A humiliating exit in the last 16 a year ago and two controversial penalties which rescued a 2-2 draw in the Garden City a week ago mean anything except a rosy welcome is expected when Al Ain take on Esteghlal in Tehran on Monday evening.
The Boss are preparing for a crucial AFC Champions League encounter against the backdrop of what is expected to be a poisonous atmosphere at the cavernous 100,000 capacity Azadi Stadium, with Iranian press reporting in the lead-up to the game that the Group D match could be marred by hooliganism.
Malaysian referee Mohd Amirul Izwan bin Yaacob awarded two penalties to Al Ain at Hazza bin Zayed Stadium last Tuesday – one of which was missed by Marcus Berg, with the second scored by Ahmed Khalil in the 89th minute to earn the hosts a priceless 2-2 draw.
That, coupled with a humiliating 6-1 hammering in the UAE in the second leg of the first knockout round last May after they had won the home leg 1-0 in Tehran, has fired up the home fans ahead of this crucial clash.
In addition, Iranian New Year or ‘Nowruz’, being celebrated on March 21 and a prelude to the country’s independence on April 1, has initiated fears that fireworks could be brought to the game and let off by excited home fans.
Whatever the reception awaiting his team, Al Ain talisman Omar Abdulrahman insists the visitors will be able to cope with a charged atmosphere.
“We are well aware our task will not be easy against Esteghlal in front of their home fans, but we are a great team and have the ability, expertise and capabilities to face all the challenges ahead of us, whatever the circumstances,” said the 2015 AFC Player of the Year.
“We come to Tehran in order to win and return with three points, which enhances our chances to claim one of the two qualifying spots in the group.”
On the tone set by the Iranian press ahead of the match, Abdulrahman, who scored two of the six Al Ain goals in the second leg 10 months ago, added: “The players are accustomed to dealing with such matters.
“We have a strong desire to win and a great fighting spirit and experience to face all possible circumstances and our response to them will be in the field. We as players trust in our ability to achieve our ambitions.”
The Asian Football Confederation has warned Iran’s football federation (Football Federation Islamic Republic of Iran) that the club could face a two-year ban from the continental competition should there be a repeat of the issues from a year ago.
Esteghlal were fined $51,000 after fans flashed laser beams at opposing players and referees during their Champions League qualifier against Qatar’s Al Sadd in February and again in a group stage game against Uzbekistan’s Lokomotiv Tashkent in March.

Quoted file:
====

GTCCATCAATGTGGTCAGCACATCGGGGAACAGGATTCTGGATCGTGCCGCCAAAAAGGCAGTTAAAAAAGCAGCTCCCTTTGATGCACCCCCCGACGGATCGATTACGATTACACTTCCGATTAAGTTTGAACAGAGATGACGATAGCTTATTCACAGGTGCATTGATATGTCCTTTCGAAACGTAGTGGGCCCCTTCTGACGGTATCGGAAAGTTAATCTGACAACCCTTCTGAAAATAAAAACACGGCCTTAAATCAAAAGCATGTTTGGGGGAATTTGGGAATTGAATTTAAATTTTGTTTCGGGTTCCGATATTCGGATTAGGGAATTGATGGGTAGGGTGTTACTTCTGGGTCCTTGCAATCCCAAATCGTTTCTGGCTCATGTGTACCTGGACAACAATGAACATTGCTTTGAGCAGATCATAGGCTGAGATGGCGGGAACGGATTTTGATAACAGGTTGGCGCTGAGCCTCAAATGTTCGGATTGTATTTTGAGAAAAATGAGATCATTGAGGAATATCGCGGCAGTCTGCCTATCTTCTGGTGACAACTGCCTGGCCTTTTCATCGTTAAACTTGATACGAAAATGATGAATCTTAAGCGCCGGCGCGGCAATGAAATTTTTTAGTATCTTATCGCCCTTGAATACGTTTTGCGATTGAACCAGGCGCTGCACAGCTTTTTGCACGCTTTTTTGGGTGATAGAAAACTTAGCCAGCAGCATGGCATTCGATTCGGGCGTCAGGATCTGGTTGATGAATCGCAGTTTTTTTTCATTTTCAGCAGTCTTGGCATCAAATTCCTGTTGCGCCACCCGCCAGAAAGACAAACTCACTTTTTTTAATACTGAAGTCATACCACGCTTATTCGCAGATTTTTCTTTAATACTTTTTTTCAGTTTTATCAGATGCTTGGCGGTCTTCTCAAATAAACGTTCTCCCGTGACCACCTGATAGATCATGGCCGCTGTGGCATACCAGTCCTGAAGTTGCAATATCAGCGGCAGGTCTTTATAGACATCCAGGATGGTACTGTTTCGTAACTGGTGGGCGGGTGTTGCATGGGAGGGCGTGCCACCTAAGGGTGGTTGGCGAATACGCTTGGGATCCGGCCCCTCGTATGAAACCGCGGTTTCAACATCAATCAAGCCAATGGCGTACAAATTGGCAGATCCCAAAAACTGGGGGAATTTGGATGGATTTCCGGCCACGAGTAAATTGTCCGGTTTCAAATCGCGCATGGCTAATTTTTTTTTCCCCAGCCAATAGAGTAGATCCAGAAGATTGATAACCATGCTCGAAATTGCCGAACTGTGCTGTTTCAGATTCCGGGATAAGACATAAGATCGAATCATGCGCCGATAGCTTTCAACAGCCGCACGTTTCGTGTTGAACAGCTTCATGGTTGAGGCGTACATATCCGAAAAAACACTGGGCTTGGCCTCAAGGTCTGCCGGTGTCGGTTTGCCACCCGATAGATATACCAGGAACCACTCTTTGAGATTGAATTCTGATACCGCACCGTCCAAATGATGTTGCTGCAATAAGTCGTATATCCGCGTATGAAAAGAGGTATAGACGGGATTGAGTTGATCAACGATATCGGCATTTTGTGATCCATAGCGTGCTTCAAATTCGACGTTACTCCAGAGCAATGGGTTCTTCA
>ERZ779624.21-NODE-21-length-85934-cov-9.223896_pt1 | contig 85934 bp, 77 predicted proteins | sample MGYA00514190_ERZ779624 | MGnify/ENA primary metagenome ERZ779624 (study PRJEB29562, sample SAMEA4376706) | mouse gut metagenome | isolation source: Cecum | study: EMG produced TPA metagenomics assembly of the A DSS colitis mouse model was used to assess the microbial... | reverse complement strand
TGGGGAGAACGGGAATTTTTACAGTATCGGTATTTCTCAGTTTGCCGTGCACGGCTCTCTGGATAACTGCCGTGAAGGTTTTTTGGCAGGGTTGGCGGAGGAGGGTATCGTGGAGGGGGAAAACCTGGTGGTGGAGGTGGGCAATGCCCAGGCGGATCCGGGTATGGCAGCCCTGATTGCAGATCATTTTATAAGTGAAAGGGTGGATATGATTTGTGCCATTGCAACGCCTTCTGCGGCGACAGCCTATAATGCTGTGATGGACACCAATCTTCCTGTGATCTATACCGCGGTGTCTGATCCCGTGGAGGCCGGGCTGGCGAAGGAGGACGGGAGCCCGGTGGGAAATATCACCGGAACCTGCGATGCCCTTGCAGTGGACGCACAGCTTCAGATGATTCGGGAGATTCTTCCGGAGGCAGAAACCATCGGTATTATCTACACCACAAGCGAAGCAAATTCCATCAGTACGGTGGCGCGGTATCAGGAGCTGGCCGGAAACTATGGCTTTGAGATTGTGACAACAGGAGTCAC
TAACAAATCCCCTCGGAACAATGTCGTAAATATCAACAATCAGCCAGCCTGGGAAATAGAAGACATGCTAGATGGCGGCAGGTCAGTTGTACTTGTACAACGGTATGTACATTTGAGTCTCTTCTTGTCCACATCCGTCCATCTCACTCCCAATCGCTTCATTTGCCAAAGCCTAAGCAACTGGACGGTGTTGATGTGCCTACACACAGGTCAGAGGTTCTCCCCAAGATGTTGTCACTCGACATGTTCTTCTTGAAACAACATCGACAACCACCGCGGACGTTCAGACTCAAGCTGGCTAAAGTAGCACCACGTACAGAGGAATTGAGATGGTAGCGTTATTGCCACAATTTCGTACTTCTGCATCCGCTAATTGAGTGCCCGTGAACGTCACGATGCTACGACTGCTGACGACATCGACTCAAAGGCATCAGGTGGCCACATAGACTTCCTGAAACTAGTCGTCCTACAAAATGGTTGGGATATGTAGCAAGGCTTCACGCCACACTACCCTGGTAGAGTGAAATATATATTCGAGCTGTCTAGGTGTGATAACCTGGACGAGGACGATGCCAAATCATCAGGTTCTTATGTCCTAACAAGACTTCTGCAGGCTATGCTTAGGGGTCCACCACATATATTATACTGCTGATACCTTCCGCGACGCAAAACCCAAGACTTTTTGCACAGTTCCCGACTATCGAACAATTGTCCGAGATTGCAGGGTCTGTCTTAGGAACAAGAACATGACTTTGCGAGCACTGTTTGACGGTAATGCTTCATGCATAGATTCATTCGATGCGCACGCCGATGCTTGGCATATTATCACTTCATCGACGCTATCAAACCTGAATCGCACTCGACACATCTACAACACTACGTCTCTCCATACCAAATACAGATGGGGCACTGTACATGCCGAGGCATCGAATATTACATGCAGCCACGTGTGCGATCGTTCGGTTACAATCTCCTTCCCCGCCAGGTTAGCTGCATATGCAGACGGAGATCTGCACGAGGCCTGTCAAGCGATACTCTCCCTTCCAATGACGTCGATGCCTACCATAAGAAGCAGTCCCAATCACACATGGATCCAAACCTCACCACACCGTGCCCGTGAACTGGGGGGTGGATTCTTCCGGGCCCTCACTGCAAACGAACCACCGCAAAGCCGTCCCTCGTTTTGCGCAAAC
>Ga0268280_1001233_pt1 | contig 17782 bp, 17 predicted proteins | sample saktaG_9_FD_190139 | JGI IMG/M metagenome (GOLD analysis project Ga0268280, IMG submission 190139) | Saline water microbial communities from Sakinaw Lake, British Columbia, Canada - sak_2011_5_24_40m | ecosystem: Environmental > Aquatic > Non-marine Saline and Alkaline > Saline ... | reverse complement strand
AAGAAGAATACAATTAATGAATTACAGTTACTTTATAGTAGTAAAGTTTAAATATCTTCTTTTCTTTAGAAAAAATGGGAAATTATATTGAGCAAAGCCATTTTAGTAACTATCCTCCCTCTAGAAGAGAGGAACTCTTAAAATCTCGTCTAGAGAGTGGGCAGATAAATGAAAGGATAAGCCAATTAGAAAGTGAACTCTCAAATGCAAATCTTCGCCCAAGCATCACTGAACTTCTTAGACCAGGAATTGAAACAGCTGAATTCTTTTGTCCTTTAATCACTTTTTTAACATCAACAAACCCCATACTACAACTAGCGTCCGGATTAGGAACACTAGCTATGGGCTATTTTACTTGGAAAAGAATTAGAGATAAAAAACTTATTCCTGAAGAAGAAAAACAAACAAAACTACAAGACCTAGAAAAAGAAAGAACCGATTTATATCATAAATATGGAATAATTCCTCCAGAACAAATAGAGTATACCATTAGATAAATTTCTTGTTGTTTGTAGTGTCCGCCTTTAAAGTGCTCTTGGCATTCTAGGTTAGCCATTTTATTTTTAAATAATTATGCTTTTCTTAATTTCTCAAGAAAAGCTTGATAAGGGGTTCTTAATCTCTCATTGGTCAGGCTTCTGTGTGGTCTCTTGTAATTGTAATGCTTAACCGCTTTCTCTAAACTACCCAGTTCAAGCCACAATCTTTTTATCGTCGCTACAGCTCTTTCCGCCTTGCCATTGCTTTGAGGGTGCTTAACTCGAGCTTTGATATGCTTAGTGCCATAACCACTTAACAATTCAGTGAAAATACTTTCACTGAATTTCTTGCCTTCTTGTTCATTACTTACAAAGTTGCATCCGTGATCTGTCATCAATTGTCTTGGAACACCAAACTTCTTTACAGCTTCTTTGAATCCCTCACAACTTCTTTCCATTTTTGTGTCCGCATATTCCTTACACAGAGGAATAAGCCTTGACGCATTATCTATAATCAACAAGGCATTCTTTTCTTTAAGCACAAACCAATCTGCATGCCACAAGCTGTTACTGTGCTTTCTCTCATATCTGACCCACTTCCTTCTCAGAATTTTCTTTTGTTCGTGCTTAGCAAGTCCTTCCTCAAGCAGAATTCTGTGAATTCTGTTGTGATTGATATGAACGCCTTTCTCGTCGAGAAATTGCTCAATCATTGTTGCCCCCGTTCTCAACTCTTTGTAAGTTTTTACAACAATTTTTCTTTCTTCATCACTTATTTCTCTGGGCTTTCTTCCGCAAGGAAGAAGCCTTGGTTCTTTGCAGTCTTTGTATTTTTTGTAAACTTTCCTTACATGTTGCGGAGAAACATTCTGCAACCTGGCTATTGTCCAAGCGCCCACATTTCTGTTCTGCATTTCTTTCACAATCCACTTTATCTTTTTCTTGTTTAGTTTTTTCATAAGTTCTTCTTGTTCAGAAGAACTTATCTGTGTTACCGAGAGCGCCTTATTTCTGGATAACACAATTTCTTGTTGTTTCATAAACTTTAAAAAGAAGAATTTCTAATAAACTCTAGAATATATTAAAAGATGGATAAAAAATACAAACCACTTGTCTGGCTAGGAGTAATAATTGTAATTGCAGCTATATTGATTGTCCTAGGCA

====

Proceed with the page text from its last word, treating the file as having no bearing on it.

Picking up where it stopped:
Fans also hurled “missiles which caused explosions” in the Lokomotiv game which caused the stadium to be evacuated and earned them the fine and a warning.
A specialist security official has even been appointed by the AFC for the game while strongly-worded warnings have been issued to the club by the FFIRI.
The draw last time out was Al Ain’s third in a row but could prove crucial to their hopes of qualifying for the knockout stage in a group no-one apparently wants to win – with just one victory recorded in the opening six matches.
They are third on three points, level with Qatar’s Al Rayyan, and only two points adrift of Monday’s opponents, who are the only side in the group to win a game, in addition to two draws.
The Boss will be without Brazilian wideman Caio for the trip due to injury, but Abdulrahman added his confidence in coach Zoran Mamic to come up with a plan to enable Al Ain to win.
“I think the positives are on our side and the negatives are reflected on the opposing team. Coach Zoran has a good technical reading of the ideal way to face this team and get the best result in Tehran.”
Esteghlal coach Winfried Schaefer understands there is likely to still be a lot of anger prominent in the stands after the way they had victory taken away from them a week ago, but he insisted his players will not put undue pressure on the match official.
“I read some reports published by newspapers in English which spoke about justice and accusing the officials in the previous match of not adhering to the rules of the game but I remain supportive of them and thank God I am not a referee,” said German Schaefer, who coached Al Ain from 2007-09.
“My players have a good personality and need to deal with all circumstances professionally. They will not be affected by messages of the media because it is possible to make mistakes and we too make mistakes in football.
“I hope to see the stadium full of encouragement because we have to defend the reputation of Iranian football.”
Al Ain overcame a few early scares and initial woe in front of goal to surge into the AFC Champions League group stages on Tuesday night as the Boss brushed aside Bahraini champions Malkiya.